Though 2021 may be behind us, the benefits and challenges of teaching and learning in a digital space continue. And while faculty certainly have more experience this year in these areas, how well did faculty adapt in the midst of pandemic teaching? A recent survey finds faculty adjusted very well.
A survey released late February 2022 found that students had positive perceptions of how faculty modified their courses to fit hybrid and online teaching challenges. The National Survey of Student Engagement (NSSE) noted that 73 percent of students believed faculty and staff at their institution did a “good job” helping students adapt to remote instruction.
This finding is in large part due to the exceptional changes faculty made in their classes. The survey found that nearly 88 percent of faculty members significantly adjusted the nature of their assignments, and 89 percent were more flexible about assignment due dates. Further, 64 percent of faculty altered their reading assignments, and 69 percent said that they changed their approach to grading.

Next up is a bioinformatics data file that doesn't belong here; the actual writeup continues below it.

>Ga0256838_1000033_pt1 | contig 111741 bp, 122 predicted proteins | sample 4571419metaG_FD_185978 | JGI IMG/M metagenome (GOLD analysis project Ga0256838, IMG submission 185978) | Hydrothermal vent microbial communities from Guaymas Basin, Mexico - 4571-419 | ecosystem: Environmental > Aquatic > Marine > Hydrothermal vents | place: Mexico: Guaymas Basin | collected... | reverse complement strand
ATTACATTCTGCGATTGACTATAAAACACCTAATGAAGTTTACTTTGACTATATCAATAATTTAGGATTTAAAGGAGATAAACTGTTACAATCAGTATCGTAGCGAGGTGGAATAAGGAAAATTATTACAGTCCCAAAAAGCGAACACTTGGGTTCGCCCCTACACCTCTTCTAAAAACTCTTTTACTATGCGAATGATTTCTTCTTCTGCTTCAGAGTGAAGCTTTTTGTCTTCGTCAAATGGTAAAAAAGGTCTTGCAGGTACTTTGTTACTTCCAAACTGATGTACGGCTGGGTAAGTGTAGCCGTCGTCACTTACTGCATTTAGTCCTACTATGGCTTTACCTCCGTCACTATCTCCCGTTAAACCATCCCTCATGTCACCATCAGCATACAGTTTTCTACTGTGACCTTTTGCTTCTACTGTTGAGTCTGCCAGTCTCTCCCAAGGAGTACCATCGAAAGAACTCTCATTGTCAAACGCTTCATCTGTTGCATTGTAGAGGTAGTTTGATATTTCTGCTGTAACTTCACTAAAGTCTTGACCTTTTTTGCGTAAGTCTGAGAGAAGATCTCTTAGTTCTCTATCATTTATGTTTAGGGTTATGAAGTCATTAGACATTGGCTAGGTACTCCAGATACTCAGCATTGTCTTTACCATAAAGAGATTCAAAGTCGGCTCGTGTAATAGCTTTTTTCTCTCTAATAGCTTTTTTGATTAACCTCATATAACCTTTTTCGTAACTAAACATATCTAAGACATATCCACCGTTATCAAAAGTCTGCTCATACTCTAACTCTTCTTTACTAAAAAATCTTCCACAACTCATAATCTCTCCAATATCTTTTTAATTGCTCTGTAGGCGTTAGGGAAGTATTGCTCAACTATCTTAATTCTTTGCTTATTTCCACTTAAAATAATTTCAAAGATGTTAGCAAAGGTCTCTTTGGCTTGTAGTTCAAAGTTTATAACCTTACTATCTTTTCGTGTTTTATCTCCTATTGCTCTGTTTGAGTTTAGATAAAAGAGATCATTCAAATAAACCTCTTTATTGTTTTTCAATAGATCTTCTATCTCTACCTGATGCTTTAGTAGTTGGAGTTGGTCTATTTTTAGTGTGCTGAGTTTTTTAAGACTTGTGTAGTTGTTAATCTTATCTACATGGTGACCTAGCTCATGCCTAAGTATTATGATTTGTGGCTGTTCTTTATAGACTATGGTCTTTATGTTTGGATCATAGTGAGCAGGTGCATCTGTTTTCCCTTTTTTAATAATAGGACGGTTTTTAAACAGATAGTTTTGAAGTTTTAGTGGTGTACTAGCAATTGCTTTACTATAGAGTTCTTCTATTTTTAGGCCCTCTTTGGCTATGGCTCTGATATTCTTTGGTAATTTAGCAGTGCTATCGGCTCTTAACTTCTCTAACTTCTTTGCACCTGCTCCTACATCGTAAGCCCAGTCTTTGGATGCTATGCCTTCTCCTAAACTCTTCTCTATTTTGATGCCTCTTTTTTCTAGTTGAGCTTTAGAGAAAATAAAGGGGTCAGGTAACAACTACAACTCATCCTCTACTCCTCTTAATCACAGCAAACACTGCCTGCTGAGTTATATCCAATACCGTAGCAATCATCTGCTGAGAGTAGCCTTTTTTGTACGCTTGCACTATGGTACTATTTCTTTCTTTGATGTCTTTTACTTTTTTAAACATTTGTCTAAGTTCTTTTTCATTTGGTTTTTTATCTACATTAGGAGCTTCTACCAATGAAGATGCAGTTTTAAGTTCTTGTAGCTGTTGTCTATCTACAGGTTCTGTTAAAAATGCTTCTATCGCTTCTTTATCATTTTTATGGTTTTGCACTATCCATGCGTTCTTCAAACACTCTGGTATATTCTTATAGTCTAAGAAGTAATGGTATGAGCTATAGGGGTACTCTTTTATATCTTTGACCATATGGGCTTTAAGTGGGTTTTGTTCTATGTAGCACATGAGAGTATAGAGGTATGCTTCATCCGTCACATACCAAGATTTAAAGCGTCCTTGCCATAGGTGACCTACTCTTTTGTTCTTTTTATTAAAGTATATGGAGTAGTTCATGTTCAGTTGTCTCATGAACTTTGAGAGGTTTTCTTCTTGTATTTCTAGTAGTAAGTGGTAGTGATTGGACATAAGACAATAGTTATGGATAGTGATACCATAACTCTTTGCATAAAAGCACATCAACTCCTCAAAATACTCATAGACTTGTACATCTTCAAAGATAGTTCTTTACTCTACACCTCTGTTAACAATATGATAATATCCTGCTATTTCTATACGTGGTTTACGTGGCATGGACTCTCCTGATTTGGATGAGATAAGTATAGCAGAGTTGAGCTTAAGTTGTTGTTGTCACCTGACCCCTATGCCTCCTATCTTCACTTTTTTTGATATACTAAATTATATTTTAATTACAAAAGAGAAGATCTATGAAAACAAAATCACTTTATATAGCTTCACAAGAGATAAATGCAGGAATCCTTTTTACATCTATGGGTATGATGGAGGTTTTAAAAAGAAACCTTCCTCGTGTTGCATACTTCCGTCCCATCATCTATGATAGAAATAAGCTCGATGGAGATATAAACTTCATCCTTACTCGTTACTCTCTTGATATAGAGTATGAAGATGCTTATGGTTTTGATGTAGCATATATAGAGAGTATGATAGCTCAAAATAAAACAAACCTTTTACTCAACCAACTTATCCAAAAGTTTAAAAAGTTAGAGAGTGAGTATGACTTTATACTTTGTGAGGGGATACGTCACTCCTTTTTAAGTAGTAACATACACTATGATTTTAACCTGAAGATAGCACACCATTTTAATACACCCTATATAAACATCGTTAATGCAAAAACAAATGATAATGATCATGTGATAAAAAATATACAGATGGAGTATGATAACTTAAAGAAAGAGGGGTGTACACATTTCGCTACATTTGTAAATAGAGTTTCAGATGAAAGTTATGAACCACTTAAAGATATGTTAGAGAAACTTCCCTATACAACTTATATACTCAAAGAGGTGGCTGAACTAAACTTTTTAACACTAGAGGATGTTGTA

Kate Drezek McConnell, vice president for curricular and pedagogical innovation at the American Association of Colleges & Universities, said that the “pandemic made faculty members think more strategically to identify the core ideas in a course and to design courses more thoughtfully.”
The survey also highlighted the broadened responsibilities of faculty as it considered the pandemic’s emotional and mental health impact on students. Jillian Kinzie, interim co-director of NSSE, said that although online learning wasn’t idea, faculty acted as a “lifeline” for students.
“Instruction became the lifeline for students,” Kinzie said. “A lot of what happened that was effective for students happened through their courses because that was the one consistent experience they had, even during the pandemic.”
This survey was part two of NSSE’s annual report “Engagement Insights – Survey Findings on the Quality of Undergraduate Education.” The survey was conducted in spring 2021 and received responses from 7,413 first-year students and 9,229 seniors from 47 bachelor’s degree-granting institutions in the U.S.
To learn more, visit the National Survey of Student Engagement.